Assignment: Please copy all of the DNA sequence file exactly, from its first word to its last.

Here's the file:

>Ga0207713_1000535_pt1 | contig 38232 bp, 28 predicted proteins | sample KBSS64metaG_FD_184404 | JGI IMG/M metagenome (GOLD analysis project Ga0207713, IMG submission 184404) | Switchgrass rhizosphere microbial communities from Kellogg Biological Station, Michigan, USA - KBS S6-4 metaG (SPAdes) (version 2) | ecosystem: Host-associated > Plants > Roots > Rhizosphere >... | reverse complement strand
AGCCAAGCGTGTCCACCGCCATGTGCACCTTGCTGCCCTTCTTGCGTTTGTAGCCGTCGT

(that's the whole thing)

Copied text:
>Ga0207713_1000535_pt1 | contig 38232 bp, 28 predicted proteins | sample KBSS64metaG_FD_184404 | JGI IMG/M metagenome (GOLD analysis project Ga0207713, IMG submission 184404) | Switchgrass rhizosphere microbial communities from Kellogg Biological Station, Michigan, USA - KBS S6-4 metaG (SPAdes) (version 2) | ecosystem: Host-associated > Plants > Roots > Rhizosphere >... | reverse complement strand
AGCCAAGCGTGTCCACCGCCATGTGCACCTTGCTGCCCTTCTTGCGTTTGTAGCCGTCGT